Travel Industry Changes: 2017, and Beyond

With the start of a new year comes an opportunity to look ahead at what 2017 may bring to the travel space—both as a whole and within the student segment. Here are some of our thoughts on what we can expect with the change of the calendar year:

 

It’s not human vs. bot, it’s a hybrid

There seems to be two very different realities presented about human interaction in the travel industry. We hear that the industry is moving away from human interaction to bots, while at the same time we are seeing the strong comeback of the travel agent. So which is it?

The truth is that in 2017 and beyond it will largely remain as a human/machine hybrid. While bots and AI-assisted chatbots can make a traveler more connected along their journey and streamline their experience, the technology isn’t “human-level” smart just yet. While bot tech is accelerating, it still isn’t entirely self-aware and able to respond to complex queries. Human interaction will still be critical in the “last mile” to ensure that travelers are satisfied and have the correct information. Human interaction will also remain critical for travelers who don’t want to adapt their behaviors to work with machines. We predict that in 2017, high-touch travelers will demand higher-touch interaction and for travelers that prefer to go the way of the machine, their interactions will be lower-touch than ever before.

 

The diminishing effect of “Big Brother”

At one time, travelers would have felt completely invaded if they felt you knew too much about their habits, preferences and behaviors. In 2017, bulk emails and mass marketing will not only be ignored, they won’t be acceptable. Marketers have been trying to better personalize for a decade and in 2017 they will need to use the tools at their disposal to get it right, or risk losing customers to the brands that “get them.” Travelers will demand personalization—and this doesn’t just mean a subject line with their name in it. This means sending push notifications at the right moment, displaying only relevant ads, only sharing sales on routes that a customer would actually travel or have expressed interest in traveling, or new mobile app features that they would use based on purchase behavior.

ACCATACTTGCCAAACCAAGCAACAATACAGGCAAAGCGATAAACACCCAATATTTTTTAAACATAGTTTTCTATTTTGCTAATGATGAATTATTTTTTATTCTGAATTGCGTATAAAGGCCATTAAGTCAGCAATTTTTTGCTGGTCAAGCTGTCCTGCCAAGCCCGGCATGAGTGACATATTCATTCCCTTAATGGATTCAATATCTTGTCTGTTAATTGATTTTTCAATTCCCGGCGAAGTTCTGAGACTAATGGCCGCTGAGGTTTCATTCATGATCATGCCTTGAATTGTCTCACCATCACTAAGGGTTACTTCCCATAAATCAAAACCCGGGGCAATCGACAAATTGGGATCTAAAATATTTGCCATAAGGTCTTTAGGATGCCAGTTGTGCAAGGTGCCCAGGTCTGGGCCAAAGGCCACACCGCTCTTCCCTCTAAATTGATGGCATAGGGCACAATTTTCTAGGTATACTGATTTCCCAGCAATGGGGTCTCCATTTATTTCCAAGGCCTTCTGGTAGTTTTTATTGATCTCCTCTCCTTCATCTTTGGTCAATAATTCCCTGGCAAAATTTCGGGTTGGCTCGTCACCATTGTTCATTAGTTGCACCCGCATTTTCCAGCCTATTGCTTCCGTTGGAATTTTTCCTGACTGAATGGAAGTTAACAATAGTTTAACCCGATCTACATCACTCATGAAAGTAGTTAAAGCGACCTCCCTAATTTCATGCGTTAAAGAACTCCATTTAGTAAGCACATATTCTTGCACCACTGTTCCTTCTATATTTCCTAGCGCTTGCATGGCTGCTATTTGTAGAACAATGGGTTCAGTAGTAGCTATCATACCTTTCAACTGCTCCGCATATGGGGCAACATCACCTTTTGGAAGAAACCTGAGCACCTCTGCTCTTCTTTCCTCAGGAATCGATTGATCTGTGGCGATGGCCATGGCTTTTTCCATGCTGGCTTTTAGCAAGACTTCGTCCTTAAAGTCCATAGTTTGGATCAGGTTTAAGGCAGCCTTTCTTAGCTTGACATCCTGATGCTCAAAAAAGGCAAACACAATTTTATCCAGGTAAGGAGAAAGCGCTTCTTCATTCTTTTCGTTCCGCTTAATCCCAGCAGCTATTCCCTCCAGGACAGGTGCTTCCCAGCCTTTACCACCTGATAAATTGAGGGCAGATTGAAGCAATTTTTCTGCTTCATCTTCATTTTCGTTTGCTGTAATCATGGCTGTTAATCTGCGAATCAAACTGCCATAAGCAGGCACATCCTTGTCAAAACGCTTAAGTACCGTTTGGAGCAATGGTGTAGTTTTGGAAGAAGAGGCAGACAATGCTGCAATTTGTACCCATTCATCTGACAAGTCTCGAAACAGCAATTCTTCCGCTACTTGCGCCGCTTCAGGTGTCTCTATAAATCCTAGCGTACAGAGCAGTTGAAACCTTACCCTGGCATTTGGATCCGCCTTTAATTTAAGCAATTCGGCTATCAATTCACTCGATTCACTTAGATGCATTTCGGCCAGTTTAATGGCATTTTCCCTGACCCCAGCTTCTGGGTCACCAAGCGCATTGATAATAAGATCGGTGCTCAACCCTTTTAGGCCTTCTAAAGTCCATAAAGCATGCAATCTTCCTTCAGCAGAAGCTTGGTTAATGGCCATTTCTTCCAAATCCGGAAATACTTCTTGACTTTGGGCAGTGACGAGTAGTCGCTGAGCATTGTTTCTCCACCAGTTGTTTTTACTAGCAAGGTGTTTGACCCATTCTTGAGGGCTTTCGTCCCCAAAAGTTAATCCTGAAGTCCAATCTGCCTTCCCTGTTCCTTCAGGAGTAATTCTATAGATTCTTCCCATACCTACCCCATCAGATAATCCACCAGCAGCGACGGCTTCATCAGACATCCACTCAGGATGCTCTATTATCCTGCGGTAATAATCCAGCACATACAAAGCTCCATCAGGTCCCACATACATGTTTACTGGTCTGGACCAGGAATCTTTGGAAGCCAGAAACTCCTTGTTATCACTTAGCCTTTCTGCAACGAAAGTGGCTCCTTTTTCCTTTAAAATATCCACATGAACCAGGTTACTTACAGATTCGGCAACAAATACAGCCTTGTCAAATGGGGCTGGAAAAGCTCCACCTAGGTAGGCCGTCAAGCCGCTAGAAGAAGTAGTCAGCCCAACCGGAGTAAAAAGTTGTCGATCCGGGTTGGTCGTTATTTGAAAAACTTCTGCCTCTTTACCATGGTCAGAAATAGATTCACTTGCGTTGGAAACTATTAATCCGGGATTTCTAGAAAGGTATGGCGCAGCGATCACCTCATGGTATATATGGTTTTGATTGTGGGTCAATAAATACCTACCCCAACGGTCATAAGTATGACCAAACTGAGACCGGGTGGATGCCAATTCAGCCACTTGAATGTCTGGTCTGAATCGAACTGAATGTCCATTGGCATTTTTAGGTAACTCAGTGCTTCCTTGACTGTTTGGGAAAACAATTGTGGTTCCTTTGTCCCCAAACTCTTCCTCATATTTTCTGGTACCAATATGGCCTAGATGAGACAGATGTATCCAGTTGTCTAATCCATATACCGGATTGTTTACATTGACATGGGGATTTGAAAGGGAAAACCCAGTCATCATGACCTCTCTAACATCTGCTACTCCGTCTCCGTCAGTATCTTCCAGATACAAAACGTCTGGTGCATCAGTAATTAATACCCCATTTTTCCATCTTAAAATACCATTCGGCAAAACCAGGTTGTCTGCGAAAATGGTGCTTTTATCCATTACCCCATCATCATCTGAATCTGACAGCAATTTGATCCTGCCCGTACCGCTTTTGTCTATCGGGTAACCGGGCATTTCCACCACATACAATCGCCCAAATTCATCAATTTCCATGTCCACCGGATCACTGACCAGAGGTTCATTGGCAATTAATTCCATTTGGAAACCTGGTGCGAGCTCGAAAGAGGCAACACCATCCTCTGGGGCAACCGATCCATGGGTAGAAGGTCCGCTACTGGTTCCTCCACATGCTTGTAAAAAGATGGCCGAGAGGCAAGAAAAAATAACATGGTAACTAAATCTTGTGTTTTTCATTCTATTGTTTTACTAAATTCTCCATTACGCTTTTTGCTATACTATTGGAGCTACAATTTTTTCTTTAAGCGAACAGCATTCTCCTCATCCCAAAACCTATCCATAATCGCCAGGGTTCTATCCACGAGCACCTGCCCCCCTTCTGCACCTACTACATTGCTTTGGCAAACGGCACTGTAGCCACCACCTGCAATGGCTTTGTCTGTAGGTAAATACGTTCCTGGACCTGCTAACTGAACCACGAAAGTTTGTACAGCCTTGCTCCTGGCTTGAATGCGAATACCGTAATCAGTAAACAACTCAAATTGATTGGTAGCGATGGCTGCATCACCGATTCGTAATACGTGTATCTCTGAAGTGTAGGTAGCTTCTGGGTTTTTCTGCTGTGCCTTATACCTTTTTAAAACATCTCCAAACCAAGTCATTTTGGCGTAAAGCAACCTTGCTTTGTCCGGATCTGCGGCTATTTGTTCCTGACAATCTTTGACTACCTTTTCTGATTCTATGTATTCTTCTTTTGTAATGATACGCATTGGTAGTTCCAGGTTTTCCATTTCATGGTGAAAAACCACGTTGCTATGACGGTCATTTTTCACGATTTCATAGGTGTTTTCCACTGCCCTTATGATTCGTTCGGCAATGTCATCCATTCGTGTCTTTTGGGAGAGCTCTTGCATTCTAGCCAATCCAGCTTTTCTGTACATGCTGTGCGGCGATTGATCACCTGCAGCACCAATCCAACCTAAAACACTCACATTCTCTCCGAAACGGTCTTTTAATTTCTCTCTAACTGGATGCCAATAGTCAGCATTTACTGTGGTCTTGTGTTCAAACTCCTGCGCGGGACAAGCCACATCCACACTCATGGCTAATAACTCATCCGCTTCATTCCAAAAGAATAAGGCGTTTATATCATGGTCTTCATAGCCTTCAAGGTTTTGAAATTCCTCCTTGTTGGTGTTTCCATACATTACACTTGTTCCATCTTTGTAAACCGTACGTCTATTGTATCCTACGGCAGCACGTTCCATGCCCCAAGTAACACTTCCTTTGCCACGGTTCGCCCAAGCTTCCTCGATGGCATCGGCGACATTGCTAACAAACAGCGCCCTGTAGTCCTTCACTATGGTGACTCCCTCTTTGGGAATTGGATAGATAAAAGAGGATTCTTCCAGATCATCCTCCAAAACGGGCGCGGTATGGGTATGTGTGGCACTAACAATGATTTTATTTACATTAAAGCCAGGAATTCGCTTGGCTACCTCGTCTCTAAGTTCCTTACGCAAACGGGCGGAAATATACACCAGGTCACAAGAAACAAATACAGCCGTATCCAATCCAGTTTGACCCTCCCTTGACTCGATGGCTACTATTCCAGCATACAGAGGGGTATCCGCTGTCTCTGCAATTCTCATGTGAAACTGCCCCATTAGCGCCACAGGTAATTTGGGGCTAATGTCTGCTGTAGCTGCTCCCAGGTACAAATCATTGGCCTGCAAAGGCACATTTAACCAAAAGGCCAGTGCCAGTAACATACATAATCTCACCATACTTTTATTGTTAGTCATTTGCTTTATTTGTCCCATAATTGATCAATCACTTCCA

Micro study abroad experiences increase in popularity

Study abroad patterns are changing—shorter study abroad experiences of four weeks or less are on the rise. In some cases these are students doing summer or short-term programs on their own, and in other cases on a guided trip with a professor. Some of these travelers could also be international students having additional study abroad experiences in their temporary (or four year) homes.

We took a look at our data: study abroad travelers to Europe that were on study abroad trips that lasted 14-27 days increased 37% for fall study abroad and 98% for spring study abroad between 2015 and 2016. At the same time, groups traveling with 10 or more people (often faculty-led) saw a 9% growth year over year. The sizes of groups traveling are also up 6% year over year. This is coupled with less volume to the South Pacific and more to Europe and Latin America.

 

Travelers demand accountability at every stage of their journey

Technology advancements will help mitigate some of the most frustrating components of travel— finding information, losing luggage and re-booking flights due to cancellations and missed connections.

First, travelers will find answers to their travel queries via Google Quick Answers. Smarter consumers are now searching for questions in mass and this Google feature will lead to faster (but more generic) answers and lowered click through rates to the sites themselves.

Next, just as Apple iPhone users can use Find My Phone to track down their lost or stolen devices, more and more suitcases will be equipped with GPS tracking bringing an end to the era of the “lost suitcase.” Lastly, apps like Freebird will be the new travel insurance. The ability to instantly re-book tickets in a few clicks with any airline for free in the event of a disruption will revolutionize the travel insurance landscape that often leaves travelers wondering what is really covered. It could be the best $30 travelers spend after booking their flight.

 

 

An App battleground

The travel industry is finally beginning to see its own app renaissance. There was reluctance in the industry to move towards a mobile-centered focus (forget going as far as mobile first!) but because 70% of all internet use in 2017 will be mobile, this had to change. With giants like TripAdvisor and Expedia trying to replicate their extensive desktop experiences on a limited mobile platform and newcomers like Hopper focusing entirely on mobile, 2017 will be a mobile battleground. The three trends we can definitely hope to see are Facebook Messenger bots, an expansion of apps for every moment in a traveler’s journey and an extremely personalized experience.

2017 looks like it will come with more personalization and more accountability for travelers—and that certainly seems like something to toast in the new year. We’ll see you again early next year to see how these predictions fared and what is on the horizon.